figure 1

The dimer of two NpHtrII proteins is flanked by two NpSRII proteins. A-G, TM1 and TM2 are the transmembrane helices. Cytoplasmic part of NpHtrII consists of two HAMP domains (HAMP1 and HAMP2) connected by an α-helical linker (Inter-HAMP) and the kinase control module. Primes denote symmetry mates of the complex.

The previously published X-Ray diffraction data12,13 on the NpSRII/NpHtrII complex only showed electron densities for the transmembrane domain of the transducer but not for its adjacent HAMP domain. These crystals of the wild type NpSRII in complex with the shortened NpHtrII (NpHtrII1–157 and NpHtrII1–114) belonging to the space group P21212 revealed an overall “V”-shaped topology with an opening to the cytosplasmic side. Our homology modeling of the HAMP domain attached to NpHtrII of the “V”-shaped structure did not show any direct contacts that would explain the lack of an electron density in this region. Contrary to these findings, the experiments by various biophysical methods8,9,10,11 demonstrated an intimate interaction of TM2 of the transducer with the E-F loop of the receptor. This discrepancy could be accounted for by the influence of crystallization conditions on the global arrangement of proteins. Previous studies have already shown that modification of crystallization conditions can result in different functional conformations of a protein14.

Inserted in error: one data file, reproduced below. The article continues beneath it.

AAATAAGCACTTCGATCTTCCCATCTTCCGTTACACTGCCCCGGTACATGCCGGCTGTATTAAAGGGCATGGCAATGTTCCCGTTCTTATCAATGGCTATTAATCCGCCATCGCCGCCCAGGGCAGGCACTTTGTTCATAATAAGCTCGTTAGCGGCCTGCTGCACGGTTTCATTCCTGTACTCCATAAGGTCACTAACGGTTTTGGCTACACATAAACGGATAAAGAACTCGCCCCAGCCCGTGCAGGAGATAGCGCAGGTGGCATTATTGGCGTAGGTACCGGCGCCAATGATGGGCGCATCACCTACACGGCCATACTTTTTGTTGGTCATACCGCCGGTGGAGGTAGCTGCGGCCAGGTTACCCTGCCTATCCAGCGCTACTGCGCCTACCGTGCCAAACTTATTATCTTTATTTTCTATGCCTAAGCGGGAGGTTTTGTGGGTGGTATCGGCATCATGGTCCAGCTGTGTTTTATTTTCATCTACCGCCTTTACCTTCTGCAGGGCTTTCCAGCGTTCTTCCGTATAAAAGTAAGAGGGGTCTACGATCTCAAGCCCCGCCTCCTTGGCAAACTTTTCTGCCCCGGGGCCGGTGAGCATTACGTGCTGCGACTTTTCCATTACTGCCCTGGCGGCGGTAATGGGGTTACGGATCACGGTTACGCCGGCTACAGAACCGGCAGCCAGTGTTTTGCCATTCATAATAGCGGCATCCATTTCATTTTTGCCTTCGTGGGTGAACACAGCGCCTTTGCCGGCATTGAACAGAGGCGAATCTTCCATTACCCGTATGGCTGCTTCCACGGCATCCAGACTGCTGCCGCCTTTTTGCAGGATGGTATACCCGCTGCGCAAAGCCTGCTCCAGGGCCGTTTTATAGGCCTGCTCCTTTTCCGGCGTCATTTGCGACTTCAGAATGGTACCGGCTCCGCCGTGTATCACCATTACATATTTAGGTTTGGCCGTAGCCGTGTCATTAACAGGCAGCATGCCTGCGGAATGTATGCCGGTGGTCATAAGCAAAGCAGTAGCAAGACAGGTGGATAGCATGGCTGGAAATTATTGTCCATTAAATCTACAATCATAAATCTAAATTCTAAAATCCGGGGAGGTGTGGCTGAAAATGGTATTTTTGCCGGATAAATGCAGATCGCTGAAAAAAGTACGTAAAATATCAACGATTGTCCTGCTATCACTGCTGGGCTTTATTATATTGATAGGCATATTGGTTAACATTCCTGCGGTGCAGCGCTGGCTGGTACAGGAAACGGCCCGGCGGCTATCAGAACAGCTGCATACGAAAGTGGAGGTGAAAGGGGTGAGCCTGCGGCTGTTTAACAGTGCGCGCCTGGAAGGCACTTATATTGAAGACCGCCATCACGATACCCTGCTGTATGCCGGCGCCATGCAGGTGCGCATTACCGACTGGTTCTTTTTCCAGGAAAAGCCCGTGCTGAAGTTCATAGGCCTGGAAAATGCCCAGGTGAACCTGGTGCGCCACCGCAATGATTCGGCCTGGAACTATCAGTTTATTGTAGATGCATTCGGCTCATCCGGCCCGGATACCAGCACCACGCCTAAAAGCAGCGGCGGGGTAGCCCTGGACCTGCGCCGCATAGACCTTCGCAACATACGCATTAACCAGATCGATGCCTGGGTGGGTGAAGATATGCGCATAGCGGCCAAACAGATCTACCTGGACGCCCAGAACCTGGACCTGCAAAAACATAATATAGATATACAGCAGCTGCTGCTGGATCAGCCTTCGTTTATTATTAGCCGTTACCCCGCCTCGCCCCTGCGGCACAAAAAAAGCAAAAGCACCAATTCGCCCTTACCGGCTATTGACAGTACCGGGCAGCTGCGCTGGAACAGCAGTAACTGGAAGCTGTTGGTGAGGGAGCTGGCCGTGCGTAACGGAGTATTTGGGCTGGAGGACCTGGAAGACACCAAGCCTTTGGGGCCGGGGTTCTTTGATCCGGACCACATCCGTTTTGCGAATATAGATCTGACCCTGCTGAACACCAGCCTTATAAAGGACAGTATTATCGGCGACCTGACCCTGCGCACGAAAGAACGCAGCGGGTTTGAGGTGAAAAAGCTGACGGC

In an intensive crystallization screening we obtained two new crystal forms displaying space groups with the I212121 and P64 symmetry. Resolution for the both ground and M states was 1.9 Å in the case of the I212121 space group and 2.5 Å in the case of the P64 space group. Since no substantial discrepancies were found between ground state protein structures in both space groups, we will discuss the structure in the I212121 space group as it has higher resolution. When comparing wild type structures solved in the I212121 and previously solved in the P21212 space groups it is seen that the structure of NpSRII is nearly the same (with backbone RMS deviation of 0.22 Å for ordered regions) and is highly similar to the structure of NpSRII when crystallized alone (with backbone RMS deviation of 0.27 Å for ordered regions)15,16,17.